Quit Smoking Patterns To Choose From

Making the decision to quit smoking is the first step to a better life. Quitting smoking may be difficult, but you’ll improve your chances of success if you first develop a plan that’s well-suited to your personality and your current smoking habits. Quitting cold turkey may work for you, but other options are available. Explore these quit smoking patterns, set a quit day and establish a quitting smoking timeline.

Quit Smoking: Get Help

Smoking cessation clinics–offered at hospitals, worksites or voluntary agencies–may be an invaluable source of help if you’re looking to quit smoking. At the beginning of your quitting smoking timeline, you may not know how much social support you’ll need as you progress. If you work well in group settings, consider a smoking cessation clinic.

Investigate several clinics before you make a commitment. Choose a clinic that’s close, so that you can’t drop out on account of distance and inconvenience. Find out how many sessions are in the program, the clinic’s success rate and the training received by the staff. Once you commit to a clinic, attend all meetings as you progress along your quitting smoking timeline.

Quit Smoking By Yourself

You may want to quit smoking alone if doing so is a better fit for your personality. Quitting solo will give you full control of your quitting smoking timeline, but you may lack the support offered by a group program.

If you’re planning to quit smoking by yourself, map out a plan, choose a nicotine replacement product (if you feel you’ll need one) and set a quit day. If you choose a nicotine replacement, your quitting smoking timeline should have you free of both cigarettes and replacements in three to six months.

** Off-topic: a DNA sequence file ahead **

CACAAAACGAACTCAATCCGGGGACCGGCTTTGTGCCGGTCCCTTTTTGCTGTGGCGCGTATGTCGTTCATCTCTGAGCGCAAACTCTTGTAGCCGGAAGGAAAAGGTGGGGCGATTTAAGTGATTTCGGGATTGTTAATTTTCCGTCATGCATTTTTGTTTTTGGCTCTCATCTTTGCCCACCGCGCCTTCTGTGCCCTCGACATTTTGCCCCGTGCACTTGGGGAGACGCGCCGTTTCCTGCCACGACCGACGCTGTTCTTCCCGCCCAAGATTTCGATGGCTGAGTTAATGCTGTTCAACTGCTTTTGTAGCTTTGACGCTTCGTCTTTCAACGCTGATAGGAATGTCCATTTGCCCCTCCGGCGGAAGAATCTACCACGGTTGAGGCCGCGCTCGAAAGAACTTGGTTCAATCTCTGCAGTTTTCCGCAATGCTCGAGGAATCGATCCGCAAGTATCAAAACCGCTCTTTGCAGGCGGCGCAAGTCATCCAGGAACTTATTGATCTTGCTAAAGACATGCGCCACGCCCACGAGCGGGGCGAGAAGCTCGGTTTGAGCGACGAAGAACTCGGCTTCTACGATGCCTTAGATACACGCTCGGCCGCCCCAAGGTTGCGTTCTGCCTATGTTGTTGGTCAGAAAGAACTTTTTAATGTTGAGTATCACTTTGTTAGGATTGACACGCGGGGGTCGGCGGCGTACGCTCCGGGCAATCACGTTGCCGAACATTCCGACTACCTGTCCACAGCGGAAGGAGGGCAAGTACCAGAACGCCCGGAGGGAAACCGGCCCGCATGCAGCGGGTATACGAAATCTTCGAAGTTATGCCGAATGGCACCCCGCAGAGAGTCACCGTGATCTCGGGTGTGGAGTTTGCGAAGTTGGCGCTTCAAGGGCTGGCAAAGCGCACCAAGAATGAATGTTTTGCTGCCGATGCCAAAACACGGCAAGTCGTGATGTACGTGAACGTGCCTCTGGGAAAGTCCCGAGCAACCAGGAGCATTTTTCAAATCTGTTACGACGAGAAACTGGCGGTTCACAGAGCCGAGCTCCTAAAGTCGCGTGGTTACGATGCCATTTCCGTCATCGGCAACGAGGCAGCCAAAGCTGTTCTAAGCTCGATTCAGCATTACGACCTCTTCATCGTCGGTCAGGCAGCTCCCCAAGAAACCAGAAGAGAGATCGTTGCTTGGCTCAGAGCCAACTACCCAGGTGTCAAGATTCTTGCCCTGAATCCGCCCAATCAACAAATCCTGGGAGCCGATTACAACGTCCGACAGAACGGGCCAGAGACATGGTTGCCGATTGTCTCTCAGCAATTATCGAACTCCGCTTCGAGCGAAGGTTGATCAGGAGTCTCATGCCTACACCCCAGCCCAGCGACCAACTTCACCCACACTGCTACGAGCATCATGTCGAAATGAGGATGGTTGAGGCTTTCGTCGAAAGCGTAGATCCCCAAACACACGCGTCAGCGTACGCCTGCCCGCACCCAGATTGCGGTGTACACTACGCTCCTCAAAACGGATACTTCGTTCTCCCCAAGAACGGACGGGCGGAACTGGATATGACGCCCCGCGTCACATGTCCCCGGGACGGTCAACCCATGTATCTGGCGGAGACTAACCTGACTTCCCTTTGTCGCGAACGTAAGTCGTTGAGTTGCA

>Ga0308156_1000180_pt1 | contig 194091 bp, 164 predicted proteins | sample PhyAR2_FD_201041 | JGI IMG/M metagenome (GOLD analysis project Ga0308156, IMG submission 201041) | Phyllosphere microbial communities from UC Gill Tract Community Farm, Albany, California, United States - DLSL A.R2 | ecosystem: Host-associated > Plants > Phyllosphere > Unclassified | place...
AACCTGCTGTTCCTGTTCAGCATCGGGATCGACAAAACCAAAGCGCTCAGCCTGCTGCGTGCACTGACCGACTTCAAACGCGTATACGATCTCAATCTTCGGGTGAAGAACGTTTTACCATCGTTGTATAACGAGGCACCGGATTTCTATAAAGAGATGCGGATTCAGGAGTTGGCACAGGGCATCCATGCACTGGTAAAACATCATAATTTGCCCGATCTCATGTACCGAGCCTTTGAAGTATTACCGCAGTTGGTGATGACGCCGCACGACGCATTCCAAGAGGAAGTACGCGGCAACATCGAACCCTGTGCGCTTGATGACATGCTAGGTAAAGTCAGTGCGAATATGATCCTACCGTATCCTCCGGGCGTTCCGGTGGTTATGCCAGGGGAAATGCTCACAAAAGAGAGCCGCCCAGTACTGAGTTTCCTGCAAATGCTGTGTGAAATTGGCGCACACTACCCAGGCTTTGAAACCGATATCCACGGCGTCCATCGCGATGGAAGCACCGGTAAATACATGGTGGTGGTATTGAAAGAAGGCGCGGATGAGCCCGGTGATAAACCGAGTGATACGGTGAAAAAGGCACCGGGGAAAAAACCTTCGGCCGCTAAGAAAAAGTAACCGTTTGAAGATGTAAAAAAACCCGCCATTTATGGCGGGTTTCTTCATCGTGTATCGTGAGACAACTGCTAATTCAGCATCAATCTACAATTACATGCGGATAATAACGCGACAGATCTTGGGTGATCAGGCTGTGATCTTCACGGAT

Also, reduce the nicotine content of your cigarettes before your quit day. Begin smoking filtered cigarettes that are labeled “ultra-light,” so you can reduce your nicotine intake without changing the number of cigarettes you smoke.

Quitting Cold Turkey

Unlike other gradual quit smoking patterns, quitting cold turkey involves quitting smoking all at once. Quitting cold turkey is an option for most people. If you’re pregnant or nursing, however, quitting cold turkey is always recommended over slower forms of nicotine reduction, as pregnant and nursing women shouldn’t use forms of nicotine replacement.

Setting a Quit Day

Set a quit day 10 to 14 days from the date of your decision to quit smoking, allowing you to get used to the idea as it approaches. As you set the day, consider your smoking patterns. Some people smoke most at work, while others smoke most at social gatherings. If you fall into the second category, consider setting your quit day over a period with no social activities scheduled.

Respect the quit day. You may be excited to begin and want to start a day or two earlier, but try not to do this. Work toward the day and quit when it arrives.

Diverging From Your Quitting Smoking Timeline

If you slip off track, get back on as quickly as possible. If you find that your quit day has come and gone, set another date. Keep quitting, as many times as you need to. Every cigarette that you don’t smoke is a small victory.


American Association for Respiratory Care. (2005). Stop smoking. Retrieved October 4, 2010, from http://www.yourlunghealth.org/stop_smoking/process/

National Cancer Institute. (2007). Quitting smoking: Why to quit and how to get help. Retrieved October 4, 2010, from http://www.cancer.gov/cancertopics/factsheet/Tobacco/cessation

Smoking Cessation. (2010). Develop your quitting plan. Retrieved October 4, 2010, from http://www.smoking-cessation.org/quit_smoking_guide_6.asp